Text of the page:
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Understanding Research Publishing in Open Access journals

This LibGuide provides tools and resources that can help students, faculty, and researchers to navigate the world of open access publishing and identify the right open access journals.

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Open Access Definitions

Gold OA Journals do not charge subscription fees and authors pay the article processing charges (APC).
Green OA Also known as self-archiving, authors deposit pre or post-prints to an OA digital repositories and pay no fee (with 6-24 months embargo). This can be an institutional or a disciplinary repository such as PubMed Central.
Hybrid OA

A subscription journal in which some of the articles are open access. It is mixed revenue model of subscription charges and pay-to publish options. Authors pay a subscription-based journal a publication fee to make their individual article open access immediately upon its release. Hybrid OA remains significantly more expensive than full OA (~50% more per APC).

Bronze OA Delayed OA. Free to read on the publisher’s website. The publisher controls copyrights.
Platinum OA Free to the authors and free to the readers. Usually sponsored and published by nonprofit societies and associations, e.g., the Beilstein-Institut and the Electrochemical Society.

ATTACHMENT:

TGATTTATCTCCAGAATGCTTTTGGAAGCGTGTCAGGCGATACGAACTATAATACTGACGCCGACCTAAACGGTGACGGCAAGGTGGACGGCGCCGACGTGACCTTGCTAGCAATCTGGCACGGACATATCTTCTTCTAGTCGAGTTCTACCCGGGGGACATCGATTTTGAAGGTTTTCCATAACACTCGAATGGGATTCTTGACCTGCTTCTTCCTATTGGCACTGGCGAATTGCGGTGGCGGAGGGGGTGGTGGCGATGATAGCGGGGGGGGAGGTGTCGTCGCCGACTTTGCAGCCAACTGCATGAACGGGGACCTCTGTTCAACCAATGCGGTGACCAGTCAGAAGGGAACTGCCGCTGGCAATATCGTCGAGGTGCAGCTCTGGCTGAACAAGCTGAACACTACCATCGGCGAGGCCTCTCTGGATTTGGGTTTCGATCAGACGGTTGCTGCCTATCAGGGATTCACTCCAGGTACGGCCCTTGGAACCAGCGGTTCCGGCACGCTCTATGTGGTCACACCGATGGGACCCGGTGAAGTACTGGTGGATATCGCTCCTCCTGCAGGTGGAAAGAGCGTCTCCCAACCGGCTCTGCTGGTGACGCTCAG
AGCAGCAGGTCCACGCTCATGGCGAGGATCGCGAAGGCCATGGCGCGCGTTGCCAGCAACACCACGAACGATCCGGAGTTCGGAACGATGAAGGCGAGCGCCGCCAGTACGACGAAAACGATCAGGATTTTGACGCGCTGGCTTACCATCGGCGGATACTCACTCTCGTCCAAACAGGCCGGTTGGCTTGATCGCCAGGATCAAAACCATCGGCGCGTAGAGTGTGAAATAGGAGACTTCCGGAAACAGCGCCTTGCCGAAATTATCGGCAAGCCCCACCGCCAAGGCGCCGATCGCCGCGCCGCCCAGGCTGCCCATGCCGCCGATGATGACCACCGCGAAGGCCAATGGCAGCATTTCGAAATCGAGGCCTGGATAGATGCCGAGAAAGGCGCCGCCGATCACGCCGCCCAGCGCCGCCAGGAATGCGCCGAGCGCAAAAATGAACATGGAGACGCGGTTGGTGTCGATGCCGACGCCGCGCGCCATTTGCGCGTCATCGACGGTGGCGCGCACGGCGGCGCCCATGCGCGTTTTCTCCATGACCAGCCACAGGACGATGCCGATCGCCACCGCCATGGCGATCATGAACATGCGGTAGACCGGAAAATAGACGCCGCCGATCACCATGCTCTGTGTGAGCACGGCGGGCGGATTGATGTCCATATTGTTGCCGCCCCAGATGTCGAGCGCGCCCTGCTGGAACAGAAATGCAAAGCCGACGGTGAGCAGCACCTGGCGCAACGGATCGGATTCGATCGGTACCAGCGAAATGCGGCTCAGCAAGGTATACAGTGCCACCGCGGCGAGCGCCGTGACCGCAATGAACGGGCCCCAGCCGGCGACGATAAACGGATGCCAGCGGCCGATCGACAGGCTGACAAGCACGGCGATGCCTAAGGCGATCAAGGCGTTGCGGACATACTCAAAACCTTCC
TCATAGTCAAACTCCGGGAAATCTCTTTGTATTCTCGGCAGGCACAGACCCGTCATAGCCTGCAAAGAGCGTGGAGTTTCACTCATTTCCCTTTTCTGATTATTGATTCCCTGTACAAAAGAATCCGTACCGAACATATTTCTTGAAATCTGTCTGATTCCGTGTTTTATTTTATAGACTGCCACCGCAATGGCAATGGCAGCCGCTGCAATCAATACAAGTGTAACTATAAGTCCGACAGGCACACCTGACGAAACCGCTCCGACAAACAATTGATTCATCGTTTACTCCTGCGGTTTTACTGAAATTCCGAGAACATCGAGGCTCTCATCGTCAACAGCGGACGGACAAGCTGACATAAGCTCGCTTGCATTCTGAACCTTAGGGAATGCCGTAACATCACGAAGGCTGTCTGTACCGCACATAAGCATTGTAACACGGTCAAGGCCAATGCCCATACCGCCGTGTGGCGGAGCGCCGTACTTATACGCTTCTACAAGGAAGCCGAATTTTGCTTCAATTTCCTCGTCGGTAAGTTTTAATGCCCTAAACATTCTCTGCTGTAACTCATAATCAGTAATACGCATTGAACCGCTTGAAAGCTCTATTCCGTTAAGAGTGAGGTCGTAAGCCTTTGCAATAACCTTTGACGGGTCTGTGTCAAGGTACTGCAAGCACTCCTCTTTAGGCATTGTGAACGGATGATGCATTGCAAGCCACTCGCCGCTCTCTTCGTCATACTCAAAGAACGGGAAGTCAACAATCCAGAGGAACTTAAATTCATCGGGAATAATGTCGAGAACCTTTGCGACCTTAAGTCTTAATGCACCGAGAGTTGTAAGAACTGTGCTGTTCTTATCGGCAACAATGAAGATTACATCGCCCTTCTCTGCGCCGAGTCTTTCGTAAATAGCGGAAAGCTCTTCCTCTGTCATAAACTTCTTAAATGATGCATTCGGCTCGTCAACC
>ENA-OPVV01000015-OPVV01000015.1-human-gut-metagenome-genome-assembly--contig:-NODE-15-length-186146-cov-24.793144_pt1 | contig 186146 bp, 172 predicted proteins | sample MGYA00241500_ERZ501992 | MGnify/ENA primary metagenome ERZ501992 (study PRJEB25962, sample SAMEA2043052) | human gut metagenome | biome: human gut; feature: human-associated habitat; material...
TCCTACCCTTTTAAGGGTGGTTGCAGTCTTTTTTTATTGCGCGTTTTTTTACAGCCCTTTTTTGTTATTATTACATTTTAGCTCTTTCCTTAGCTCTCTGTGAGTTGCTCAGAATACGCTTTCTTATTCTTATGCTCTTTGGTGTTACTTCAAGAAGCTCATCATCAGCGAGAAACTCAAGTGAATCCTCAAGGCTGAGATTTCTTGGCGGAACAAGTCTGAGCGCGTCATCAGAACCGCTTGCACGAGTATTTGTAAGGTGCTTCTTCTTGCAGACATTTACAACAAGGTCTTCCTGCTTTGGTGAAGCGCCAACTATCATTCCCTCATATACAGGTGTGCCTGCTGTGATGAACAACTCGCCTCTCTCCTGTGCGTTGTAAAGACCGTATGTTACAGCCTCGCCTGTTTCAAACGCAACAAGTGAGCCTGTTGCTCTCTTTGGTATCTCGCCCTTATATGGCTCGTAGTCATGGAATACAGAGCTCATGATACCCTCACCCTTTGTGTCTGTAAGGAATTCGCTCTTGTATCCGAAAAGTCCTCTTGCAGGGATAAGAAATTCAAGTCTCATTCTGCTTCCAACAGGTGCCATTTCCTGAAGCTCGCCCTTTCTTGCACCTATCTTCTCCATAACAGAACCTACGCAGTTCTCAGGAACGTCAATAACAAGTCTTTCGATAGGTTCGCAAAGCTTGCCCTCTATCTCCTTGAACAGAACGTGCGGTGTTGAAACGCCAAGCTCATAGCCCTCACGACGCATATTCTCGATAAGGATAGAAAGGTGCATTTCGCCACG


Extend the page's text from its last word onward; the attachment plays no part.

An Introduction to Open Accessing Publishing from Taylor & Francis Group

This 2-minute video provides an introduction to open access publishing from Taylor & Francis Group.

Fee-Based vs. Free vs. Open Access

Fee-based The traditional model that revenue is based on subscription fee, license contents, advertisements, and reprint fees.
Free access Also known as Bronze open access.  It means the content is free to read.  However, you are usually not allowed to reproduce that content, sell, or modify it.
Open Access

Content is available online to the reader "without financial, legal, or technical barriers other than those inseparable from gaining access to the Internet itself.

Author reuse rights very depending on type of creative common licenses. 

Publication costs shift to authors, and indirectly to funders.